‘Allure’ excavates sexual trauma to darkly fascinating and meaningful effect
Review: Evan Rachel Wood flip-flops between victim and victimiser in this study of abuse of power
Film Title: Allure
Director: Carlos Sanchez and Jason Sanchez
Starring: Evan Rachel Wood, Julia Sarah Stone, Denis O'Hare, Maxim Roy
Running Time: 106 min
“You’re no good to me if you can’t get hard!” snaps Laura (Evan Rachel Wood) at the doughy blindfolded man in her dingy hotel room. When he does manage to comply, her rough-housing sex – replete with strangulation – sends him fleeing.
Laura’s father (Denis O’Hare) warns her about making new sexual conquests at his cleaning firm. Their pained conversation hints at an unsettling, predatory history. It does not take Laura long to find a new mark.
Eva (Julia Sarah Stone), is a naive 16-year-old piano prodigy with an overbearing, micro-managing mother (Maxim Roy).The waifish teenager, upset by her mother’s plans to move them in with her new boyfriend, is more than flattered when Laura pays her attention.
It requires only a few compliments, a couple of shared joints and some vodka for Laura to inveigle her way into the youngster’s affections.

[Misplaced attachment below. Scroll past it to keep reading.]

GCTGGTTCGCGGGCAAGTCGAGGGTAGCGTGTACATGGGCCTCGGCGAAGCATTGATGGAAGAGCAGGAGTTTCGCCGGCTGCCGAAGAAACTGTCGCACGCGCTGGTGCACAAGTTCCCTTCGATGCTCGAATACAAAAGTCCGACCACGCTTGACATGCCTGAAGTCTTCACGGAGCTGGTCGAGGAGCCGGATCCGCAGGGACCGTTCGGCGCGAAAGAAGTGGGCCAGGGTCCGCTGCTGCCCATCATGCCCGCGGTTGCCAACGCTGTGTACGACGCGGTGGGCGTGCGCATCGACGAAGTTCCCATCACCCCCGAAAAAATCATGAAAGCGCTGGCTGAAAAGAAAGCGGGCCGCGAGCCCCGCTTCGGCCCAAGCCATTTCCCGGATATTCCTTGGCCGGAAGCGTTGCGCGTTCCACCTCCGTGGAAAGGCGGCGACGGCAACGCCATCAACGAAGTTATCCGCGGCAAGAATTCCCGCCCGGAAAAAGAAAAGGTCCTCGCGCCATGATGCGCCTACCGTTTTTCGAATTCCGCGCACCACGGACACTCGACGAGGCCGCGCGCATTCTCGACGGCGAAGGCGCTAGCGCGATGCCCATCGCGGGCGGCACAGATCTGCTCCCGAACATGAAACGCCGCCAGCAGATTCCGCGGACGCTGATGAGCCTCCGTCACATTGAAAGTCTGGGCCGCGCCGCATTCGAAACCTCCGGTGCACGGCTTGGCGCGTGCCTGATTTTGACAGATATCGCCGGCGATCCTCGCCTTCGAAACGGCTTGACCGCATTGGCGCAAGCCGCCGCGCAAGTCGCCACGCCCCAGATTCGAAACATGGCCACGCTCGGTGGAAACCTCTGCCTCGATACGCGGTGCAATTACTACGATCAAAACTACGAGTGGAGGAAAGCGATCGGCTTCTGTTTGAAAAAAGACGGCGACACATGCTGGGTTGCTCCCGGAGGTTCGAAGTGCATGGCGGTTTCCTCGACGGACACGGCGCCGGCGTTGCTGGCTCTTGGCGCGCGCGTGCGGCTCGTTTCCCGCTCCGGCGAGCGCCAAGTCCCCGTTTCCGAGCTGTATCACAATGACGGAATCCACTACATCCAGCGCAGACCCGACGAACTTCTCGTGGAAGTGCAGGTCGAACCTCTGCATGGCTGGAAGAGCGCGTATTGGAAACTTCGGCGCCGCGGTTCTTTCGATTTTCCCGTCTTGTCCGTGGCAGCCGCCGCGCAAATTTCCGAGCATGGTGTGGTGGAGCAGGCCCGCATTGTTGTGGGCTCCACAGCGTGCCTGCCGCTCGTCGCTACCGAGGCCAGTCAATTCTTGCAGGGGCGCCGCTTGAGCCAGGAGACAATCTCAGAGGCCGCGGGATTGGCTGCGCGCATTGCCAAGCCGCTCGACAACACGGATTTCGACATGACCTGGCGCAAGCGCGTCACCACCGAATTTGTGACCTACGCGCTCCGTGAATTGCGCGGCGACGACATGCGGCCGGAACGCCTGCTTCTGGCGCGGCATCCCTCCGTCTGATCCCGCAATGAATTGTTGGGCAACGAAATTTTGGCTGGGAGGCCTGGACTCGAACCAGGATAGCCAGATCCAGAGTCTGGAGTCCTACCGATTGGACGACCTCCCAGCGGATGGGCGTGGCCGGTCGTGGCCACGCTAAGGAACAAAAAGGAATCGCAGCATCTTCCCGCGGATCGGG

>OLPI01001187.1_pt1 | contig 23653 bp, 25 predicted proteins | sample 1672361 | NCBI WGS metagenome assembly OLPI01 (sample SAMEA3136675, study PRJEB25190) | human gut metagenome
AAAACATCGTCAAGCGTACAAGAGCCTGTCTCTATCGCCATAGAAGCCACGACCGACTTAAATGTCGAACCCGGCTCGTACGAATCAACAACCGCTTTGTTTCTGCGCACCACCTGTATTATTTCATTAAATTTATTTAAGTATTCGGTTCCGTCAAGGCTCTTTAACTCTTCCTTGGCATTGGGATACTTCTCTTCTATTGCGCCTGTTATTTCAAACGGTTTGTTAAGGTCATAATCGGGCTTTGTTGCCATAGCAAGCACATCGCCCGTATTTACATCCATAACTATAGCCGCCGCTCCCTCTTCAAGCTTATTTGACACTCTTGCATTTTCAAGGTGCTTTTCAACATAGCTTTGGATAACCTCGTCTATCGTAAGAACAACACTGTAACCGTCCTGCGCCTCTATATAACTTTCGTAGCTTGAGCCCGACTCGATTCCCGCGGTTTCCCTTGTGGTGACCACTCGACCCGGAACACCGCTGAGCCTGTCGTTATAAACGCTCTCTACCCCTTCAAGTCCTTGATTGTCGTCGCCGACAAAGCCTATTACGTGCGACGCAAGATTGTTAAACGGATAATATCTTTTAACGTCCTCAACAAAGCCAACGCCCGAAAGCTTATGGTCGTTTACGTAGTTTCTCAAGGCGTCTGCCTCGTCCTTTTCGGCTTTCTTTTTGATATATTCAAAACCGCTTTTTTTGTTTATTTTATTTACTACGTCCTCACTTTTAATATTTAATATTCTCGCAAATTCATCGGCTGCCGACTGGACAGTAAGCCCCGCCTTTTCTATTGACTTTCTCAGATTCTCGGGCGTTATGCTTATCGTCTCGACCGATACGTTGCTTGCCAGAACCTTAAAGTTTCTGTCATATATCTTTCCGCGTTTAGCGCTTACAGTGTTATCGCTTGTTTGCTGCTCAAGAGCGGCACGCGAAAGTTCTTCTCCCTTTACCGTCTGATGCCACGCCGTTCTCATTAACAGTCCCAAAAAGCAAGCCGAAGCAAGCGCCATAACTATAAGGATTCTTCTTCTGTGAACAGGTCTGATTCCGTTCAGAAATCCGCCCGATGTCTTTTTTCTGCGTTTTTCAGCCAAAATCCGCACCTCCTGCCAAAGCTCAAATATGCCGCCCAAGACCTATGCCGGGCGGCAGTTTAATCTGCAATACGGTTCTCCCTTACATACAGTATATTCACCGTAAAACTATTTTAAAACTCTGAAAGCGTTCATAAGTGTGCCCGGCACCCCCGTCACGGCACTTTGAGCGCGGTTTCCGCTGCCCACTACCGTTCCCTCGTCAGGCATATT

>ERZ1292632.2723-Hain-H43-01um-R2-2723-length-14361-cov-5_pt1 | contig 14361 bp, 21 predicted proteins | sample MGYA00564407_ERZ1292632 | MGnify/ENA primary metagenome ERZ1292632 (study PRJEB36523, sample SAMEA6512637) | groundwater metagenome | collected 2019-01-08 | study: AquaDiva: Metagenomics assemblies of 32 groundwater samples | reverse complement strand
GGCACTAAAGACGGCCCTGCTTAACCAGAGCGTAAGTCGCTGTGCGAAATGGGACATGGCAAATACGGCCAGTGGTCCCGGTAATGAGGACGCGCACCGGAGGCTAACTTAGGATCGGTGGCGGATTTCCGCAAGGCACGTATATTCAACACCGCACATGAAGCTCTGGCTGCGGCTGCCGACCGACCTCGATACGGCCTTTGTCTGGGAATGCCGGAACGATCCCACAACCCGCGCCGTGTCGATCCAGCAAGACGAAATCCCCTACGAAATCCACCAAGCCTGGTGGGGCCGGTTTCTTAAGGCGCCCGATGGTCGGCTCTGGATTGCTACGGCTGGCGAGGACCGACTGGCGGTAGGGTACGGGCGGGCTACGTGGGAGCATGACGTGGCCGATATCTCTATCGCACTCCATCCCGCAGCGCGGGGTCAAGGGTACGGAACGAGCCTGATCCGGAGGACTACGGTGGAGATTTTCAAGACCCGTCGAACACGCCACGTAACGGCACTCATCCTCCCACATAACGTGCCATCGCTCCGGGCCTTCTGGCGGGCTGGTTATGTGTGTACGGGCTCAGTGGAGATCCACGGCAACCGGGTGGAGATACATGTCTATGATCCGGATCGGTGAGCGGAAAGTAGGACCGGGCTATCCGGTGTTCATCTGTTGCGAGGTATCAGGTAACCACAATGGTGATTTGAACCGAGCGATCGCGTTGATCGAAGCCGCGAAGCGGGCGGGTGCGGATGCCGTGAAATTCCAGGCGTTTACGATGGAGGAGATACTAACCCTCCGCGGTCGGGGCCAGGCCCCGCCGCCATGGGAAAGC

Discombobulating doesn’t begin to cover the central relationship’s sly transition from inappropriate friendship to full-blown Misery kidnap, before swerving into a very screwy variation on Stockholm Syndrome.
As much as we would like for Evan Rachel Wood to maybe take a break from rapier material, Allure once again excavates sexual trauma to darkly fascinating and meaningful effect.
The steely Wood, who has testified before Congress in unsparing detail about her experiences of sexual violence, has, in recent years, been a rape survivor in both TV’s Westworld and Into the Forest. It cannot be accidental that Allure, in common with these other projects, entirely de-sexualises rape. There is no sense of objectification here, only the abuse of power.
Wood’s naturalism often evokes Kirsten Stewart, without the latter’s endearingly halting delivery. Here, in her most outstandingly committed performance to date, she flip-flops between raging and cooing, self-harm and harm to others, victim and victimiser. Every word and every deed is an act of emotional terrorism.
Wood gets some great sparring partners in veteran Canadian actor Denis O’Hare and The Killing’s Julia Sarah Stone. Film-makers Carlos and Jason Sanchez are best known for their dramatic large scale photography. Their debut feature is similarly sized and impactful.